PC leadership run features familiar contenders
The race for leadership of the Progressive Conservative party is underway, and involves three political veterans all looking to be the next premier of Alberta.
Candidates were confirmed at the Leadership Launch event in Edmonton on June 2, and include former Infrastructure Minister Ric McIver, Edmonton MLA Thomas Lukaszuk, and former federal cabinet minister Jim Prentice.
“The party is excited. We’ve got three candidates all qualified in their own way, travelling the province, working towards the fist voting day in September. We’re excited about the race, and we think it’s certainly energized the party,” said Jim McCormick, president of the Alberta PC Association.
“Attendance at some of the events has been good at this point, people have been very focused and engaged,” he added.
After weeks of speculation over whether Prentice would run, the former Calgary MP broke his self imposed media blackout late last month, and promised to bring back transparency and trust to the Progressive Conservative party.
In a conference with media on May 21, Prentice said, “I am running because I believe Alberta has before it, right now, an opportunity to achieve great things. It’s going to take discipline and it’s going to take focus, but we will do this.”
Prentice listed five key priorities he would focus on should he be elected, which include making Alberta an environmental leader, maximizing the use of the province’s natural resources, restoring the bond between Albertans and their government and improving the quality of life for Albertans.
Prentice is considered by many to be a frontrunner in the race, with support from provincial politicians like Jeff Johnson, Ken Hughes, Doug Horner, and Diana McQueen.
“It’s not the size of the dog in the fight; it’s the size of the fight in the dog,” Lukaszuk said when speaking to media last month, in regards to the competition he’d face from Prentice in the leadership race.
Lukaszuk said his run would include efforts to rebuild voter trust broken during Alison Redford’s ill-fated time as premier.
“I was the first one to say this government has lost its moral authority to govern. We will have to focus for the next two years on earning back Albertans’ trust. With proper leadership, with acceptance of some of our flaws and with focus on improving ourselves, we will earn the trust of Albertans,” said Lukaszuk.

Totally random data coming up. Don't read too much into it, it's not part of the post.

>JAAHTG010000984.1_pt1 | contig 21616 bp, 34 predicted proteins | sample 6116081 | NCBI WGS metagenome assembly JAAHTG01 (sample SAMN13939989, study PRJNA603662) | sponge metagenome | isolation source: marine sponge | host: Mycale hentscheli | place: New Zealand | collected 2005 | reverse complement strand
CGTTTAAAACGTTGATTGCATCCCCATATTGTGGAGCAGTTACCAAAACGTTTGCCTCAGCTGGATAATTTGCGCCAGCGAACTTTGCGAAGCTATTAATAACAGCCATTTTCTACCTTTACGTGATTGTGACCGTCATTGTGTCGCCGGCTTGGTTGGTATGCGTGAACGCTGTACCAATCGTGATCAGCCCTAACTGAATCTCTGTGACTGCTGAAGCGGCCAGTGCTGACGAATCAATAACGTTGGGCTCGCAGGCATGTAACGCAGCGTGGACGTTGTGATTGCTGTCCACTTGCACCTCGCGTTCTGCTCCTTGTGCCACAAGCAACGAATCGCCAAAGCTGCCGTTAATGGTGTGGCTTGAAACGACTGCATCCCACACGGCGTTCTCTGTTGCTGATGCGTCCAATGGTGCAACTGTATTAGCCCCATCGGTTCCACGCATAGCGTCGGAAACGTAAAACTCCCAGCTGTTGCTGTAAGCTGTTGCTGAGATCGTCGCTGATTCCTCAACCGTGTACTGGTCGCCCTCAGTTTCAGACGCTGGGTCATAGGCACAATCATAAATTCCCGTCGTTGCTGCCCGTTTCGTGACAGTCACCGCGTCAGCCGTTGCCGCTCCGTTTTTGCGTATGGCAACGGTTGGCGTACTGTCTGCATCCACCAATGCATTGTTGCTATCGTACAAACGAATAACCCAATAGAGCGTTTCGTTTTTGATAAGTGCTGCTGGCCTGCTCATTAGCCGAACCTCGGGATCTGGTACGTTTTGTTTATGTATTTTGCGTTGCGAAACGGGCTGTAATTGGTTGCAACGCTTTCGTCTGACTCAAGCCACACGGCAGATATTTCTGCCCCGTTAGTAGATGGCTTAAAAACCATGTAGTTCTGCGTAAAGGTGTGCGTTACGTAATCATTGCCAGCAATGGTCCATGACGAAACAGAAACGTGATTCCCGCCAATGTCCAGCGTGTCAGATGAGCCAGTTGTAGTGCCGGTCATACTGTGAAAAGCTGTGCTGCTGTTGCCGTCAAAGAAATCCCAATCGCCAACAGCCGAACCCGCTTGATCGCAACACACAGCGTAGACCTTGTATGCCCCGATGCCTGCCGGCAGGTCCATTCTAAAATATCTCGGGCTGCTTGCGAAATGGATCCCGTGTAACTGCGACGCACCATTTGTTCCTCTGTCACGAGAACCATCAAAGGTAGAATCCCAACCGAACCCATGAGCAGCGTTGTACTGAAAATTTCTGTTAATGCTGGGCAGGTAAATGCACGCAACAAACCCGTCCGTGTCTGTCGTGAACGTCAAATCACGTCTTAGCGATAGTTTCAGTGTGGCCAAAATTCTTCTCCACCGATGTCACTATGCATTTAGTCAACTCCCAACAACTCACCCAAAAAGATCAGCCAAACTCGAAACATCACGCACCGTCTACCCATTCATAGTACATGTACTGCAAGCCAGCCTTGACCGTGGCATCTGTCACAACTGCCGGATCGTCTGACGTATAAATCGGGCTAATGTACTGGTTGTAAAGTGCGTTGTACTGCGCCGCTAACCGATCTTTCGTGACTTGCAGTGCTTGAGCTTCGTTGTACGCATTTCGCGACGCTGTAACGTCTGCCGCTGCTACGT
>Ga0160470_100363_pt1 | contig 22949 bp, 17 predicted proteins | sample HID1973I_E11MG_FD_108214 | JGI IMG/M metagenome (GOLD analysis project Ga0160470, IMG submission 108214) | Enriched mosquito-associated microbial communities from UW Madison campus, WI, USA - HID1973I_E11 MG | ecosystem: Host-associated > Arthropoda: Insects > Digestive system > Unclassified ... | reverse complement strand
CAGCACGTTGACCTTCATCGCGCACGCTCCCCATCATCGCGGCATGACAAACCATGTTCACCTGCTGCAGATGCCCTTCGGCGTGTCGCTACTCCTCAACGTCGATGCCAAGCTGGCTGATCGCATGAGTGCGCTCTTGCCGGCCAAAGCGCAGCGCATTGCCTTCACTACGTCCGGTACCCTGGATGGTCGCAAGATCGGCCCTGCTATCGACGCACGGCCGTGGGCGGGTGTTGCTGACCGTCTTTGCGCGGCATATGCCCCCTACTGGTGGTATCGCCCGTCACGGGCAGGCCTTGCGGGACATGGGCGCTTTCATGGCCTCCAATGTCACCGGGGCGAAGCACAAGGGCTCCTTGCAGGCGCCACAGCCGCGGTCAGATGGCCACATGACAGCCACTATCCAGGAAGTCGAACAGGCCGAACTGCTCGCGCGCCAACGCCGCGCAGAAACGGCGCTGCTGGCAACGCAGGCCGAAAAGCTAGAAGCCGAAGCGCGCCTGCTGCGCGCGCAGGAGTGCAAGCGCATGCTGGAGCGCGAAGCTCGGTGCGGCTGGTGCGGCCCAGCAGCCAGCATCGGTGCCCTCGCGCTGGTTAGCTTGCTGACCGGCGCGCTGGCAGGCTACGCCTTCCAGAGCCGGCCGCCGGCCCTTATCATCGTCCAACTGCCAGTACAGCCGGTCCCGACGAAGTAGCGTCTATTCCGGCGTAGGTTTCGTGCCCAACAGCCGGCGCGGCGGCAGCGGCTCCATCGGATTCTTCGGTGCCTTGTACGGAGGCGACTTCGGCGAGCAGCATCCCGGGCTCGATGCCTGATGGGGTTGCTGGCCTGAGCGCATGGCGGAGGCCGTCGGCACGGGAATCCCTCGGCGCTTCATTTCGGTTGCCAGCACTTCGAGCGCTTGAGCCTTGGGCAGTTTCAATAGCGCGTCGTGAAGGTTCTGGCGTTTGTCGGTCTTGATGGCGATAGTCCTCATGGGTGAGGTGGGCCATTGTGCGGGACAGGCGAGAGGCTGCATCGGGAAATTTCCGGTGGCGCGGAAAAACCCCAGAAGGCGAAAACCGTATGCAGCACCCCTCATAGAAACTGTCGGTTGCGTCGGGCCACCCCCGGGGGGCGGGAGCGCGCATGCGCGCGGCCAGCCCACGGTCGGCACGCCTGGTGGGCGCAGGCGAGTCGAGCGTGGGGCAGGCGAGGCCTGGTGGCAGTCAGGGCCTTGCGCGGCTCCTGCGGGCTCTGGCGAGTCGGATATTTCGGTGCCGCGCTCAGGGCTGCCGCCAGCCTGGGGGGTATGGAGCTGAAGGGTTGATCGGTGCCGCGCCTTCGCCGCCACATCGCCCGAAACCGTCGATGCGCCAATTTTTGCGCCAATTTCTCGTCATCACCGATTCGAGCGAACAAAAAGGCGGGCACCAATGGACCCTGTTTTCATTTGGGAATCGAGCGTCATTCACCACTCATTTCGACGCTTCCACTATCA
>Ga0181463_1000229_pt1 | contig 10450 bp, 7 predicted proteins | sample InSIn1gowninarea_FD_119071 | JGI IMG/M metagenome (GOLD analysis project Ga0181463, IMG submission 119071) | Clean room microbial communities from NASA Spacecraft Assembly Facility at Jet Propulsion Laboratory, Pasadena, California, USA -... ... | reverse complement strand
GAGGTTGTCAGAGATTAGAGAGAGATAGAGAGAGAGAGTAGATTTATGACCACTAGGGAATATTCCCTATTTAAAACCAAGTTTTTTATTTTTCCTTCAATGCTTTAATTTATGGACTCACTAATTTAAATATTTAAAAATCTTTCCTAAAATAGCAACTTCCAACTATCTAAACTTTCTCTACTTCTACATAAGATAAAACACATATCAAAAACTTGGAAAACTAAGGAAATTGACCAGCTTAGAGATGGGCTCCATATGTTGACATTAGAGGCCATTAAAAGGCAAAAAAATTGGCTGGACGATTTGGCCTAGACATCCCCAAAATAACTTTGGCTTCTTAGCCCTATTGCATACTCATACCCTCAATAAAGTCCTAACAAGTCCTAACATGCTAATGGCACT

Bonnyville-Cold Lake MLA Genia Leskiw announced she would be backing Prentice in an interview with the Bonnyville Nouvelle.
“I think we are very lucky to have three outstanding Albertans, and three fine gentlemen all running and bidding to be the leader of the PC party. Thomas and Ric are great colleagues of mine and will continue to be great colleagues of mine, but at this time I will be supporting Jim Prentice,” said Leskiw.
Leskiw said she chose to support Prentice because he is a candidate from outside caucus, as a federal MP. Having never been involved in provincial politics, she considers him “a fresh new face,” that will take a new approach to uniting the province.
Lac La Biche-St. Paul-Two Hills Wildrose MLA Shayne Saskiw described each of the candidates as not being able to offer any political change. He criticized their plans, which he thinks will put the province further into debt.
“It doesn’t matter if you change the leader of the party, the culture of entitlement will just continue. We’ve had the PC party in power for over 43 years and more and more Albertans are stating it’s time for a change,” said Saskiw.
“Very few people are putting their names forward…and I’ve noticed that there is very little interest in any of the candidates, which is quite telling.”
Saskiw noted one of the biggest problems the PC party faces is infighting between party members, along with a lack of focus on a legislative agenda.
He said, “Once Redford resigned, the province essentially came into a standstill. The Wildrose is recruiting candidates, raising funds, and organizing while the PCs are trying to find themselves.”